We’ll now look at the bases of two specific metatarsals since they have bony features of particular importance. We’ll first look at the base of the first metatarsal bone seen highlighted here. Located on the medial side of the base of the first metatarsal bone is a small bump or eminence which is simply known as the tuberosity of the base of the first metatarsal – sometimes, anatomists do make things easy for us. This small bony bump is important to note since it is where the fibularis longus muscle attaches.
If we now jump to the other side of the foot, we can see the base of the fifth metatarsal bone. This bony feature is noteworthy because if you look really closely on its lateral side, you can see the tuberosity of the base of the fifth metatarsal. Attaching to this bony feature is the fibularis brevis muscle. If we now move our attention to the distal end of the metatarsal bones, we can see where the head meets up with the proximal phalanges. This point of articulation is called the metatarsophalangeal joint.
Speaking of the proximal phalanges, we can see them here. This group of five bones make up the base of each of your toes. Just distal to the proximal phalanges are the middle phalanges. Note that there are only four of these bones since the first digit or the big toe doesn't have a middle phalanx. The middle phalanges serve as the point of attachment for the extensor digitorum brevis on their dorsal aspect and the flexor digitorum brevis on their plantar or bottom side.
And last but not least at the very end of the toes are the distal phalanges. You can see from the illustration that each digit has a distal phalanx, therefore, this is another group of five bones like the proximal phalanges. On the back or the dorsal side of these bones on digits two to five is where the extensor digitorum longus attaches and the first digit or the big toe is where the extensor hallucis longus attaches.
Similarly, the plantar side of the distal phalanges also have muscular attachments. On digits two to five, the distal phalanges serve as an attachment for the flexor digitorum longus and the first digit is the attachment site for the flexor hallucis longus. Between each of the phalanges are small joints called the interphalangeal joints. These are simply the articulations between the proximal, middle, and distal phalanges. And that's it for the bones of the foot – all twenty-six of them!
For the next part of the video, we're going to use what we've learned about these bones to investigate a clinical scenario. With all the activities that we do with our feet, the twenty six bones that comprise it are sometimes left vulnerable to injury. One such injury that can occur is called a Lisfranc fracture. This occurs when the tarsometatarsal joint is disrupted. You may also hear this joint referred to as the Lisfranc joint which makes sense when you consider the name of the fracture. Remember, this joint is what connects the midfoot with the forefoot.
The Lisfranc fracture varies greatly in severity and complexity possibly involving just minor ligamentous tears or it could involve major dislocation of the metatarsal heads. It is often caused by twisting or falling, so soccer and football players are particularly susceptible.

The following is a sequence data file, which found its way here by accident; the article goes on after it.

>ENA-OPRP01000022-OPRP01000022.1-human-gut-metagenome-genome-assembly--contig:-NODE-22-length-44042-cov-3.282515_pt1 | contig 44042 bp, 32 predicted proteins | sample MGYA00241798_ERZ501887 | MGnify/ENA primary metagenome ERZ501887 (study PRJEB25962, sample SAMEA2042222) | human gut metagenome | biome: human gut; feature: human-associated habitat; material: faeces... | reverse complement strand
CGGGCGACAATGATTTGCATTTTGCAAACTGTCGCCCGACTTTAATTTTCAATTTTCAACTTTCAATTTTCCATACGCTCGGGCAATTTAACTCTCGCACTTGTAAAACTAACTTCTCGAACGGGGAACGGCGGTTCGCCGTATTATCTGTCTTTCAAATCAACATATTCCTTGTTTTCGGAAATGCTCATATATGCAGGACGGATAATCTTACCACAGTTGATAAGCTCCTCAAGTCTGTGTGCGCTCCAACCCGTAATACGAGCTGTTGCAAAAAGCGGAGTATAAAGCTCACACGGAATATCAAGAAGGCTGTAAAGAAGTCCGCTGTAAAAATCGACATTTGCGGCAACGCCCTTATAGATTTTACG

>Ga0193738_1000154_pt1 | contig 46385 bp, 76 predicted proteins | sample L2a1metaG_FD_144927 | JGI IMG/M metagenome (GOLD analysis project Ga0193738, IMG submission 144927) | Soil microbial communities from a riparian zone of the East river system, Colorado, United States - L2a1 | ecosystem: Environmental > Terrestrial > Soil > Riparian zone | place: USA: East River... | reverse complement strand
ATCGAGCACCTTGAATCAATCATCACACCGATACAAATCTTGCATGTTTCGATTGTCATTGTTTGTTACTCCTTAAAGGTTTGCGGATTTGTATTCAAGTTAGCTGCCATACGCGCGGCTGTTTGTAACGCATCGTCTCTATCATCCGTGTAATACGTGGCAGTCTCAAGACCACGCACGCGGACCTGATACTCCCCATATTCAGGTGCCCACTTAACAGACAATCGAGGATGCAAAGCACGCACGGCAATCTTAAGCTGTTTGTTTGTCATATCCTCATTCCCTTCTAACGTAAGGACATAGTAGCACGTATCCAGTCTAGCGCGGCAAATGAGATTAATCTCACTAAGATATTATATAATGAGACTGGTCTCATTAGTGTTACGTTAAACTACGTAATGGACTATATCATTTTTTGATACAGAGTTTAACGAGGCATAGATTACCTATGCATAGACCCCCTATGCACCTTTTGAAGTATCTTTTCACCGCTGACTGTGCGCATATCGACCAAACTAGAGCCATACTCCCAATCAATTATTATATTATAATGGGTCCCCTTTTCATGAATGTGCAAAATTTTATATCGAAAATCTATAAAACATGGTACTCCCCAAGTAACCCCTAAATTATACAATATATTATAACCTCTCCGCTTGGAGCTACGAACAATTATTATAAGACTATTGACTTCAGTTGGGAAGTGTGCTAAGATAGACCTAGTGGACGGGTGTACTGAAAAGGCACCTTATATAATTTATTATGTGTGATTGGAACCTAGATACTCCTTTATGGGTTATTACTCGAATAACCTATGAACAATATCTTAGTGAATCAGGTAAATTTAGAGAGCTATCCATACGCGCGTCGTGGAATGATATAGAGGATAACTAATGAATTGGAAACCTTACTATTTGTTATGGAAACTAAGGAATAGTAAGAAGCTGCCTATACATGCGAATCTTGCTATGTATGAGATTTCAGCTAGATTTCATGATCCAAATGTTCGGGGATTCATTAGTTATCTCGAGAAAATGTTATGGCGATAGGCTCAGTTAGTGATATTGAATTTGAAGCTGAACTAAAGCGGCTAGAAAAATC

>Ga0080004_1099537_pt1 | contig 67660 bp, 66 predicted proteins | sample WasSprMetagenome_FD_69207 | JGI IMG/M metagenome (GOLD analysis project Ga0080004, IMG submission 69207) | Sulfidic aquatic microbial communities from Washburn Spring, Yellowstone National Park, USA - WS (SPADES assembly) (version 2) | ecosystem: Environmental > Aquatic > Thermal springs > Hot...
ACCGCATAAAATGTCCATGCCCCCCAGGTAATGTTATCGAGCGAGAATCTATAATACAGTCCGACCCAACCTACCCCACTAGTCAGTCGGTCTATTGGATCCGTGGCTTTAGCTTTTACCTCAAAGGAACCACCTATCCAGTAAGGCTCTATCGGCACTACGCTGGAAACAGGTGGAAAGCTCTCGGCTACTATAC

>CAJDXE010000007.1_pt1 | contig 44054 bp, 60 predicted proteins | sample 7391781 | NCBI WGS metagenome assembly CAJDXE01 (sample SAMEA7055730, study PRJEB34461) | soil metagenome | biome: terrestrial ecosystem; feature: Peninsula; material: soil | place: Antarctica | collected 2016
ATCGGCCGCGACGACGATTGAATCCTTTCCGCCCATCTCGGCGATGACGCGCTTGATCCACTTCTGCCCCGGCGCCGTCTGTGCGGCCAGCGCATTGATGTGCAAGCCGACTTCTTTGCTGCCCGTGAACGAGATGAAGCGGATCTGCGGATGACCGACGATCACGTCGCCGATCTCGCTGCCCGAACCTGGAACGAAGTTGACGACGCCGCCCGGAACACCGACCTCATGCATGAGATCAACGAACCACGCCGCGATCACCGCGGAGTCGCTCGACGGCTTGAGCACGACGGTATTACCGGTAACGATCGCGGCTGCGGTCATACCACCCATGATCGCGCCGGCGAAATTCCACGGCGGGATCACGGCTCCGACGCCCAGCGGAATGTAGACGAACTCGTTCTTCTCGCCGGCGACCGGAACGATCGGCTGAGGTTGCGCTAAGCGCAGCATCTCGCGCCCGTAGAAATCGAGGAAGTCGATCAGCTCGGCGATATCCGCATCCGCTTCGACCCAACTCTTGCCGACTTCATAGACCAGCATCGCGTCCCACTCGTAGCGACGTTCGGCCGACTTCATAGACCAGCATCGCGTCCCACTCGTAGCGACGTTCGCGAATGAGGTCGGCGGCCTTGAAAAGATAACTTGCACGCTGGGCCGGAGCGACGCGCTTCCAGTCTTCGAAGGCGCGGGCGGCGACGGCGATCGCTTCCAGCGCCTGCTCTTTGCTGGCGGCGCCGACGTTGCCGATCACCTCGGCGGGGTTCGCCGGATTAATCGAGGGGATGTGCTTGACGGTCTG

This player twisted his foot awkwardly during a game. Afterwards, he experienced pain, bruising on the bottom of his foot in addition to swelling, so he decided to have it checked out. The physician, after suspecting a Lisfranc fracture based on the symptoms, ordered an x-ray to confirm her diagnosis, which we can see here. Can you spot the Lisfranc fracture? Since you're now a master of the bones at the foot, I'm sure you had no issue identifying the fracture, which is just here.
For treatment, the physician may prescribe rest, ice, and elevation for swelling; a cast for immobilization, or surgery depending on the severity of the injury.
Okay, so before we call it a day, let's take a minute and quickly recap what we went over today.
We started with the bones of the foot which we grouped into the hindfoot, the midfoot, and the forefoot. Of the two bones of the hindfoot, the talus is found more superiorly. We divided this bone into the body, the neck, and the head and we went on to identify its different articular surfaces. We wrapped up the hindfoot by looking at the calcaneus including its articular surfaces as well as the calcaneal tuberosity.
Next, the bones of the midfoot were discussed which included the navicular, the cuboid, and the lateral, intermediate and medial cuneiforms. Anteriorly, the bones at the midfoot articulated with the bones of the forefoot forming the tarsometatarsal joint.
The last group of bones that we looked at was the bones of the forefoot. Included in this group were the metatarsals and the proximal, middle, and distal phalanges. On the metatarsal bones, we looked at the base, the body, and the head. Remember that the bases of the first and fifth metatarsals were particularly important as they served as important muscular attachments. Also the metatarsals helped contribute to the longitudinal and transverse arches of the foot.
The proximal phalanges, the middle phalanges, and the distal phalanges were also discussed and we talked about the muscles that attach to each. We then wrap things up by looking at one clinical correlate related to this anatomy – the Lisfranc fracture, which remember, is a fracture that occurs along the tarsometatarsal joint. We learned about the mechanism of injury, diagnostic measures, and treatment options associated with this injury.
And that's it! Thanks very much for joining us today. Happy studying!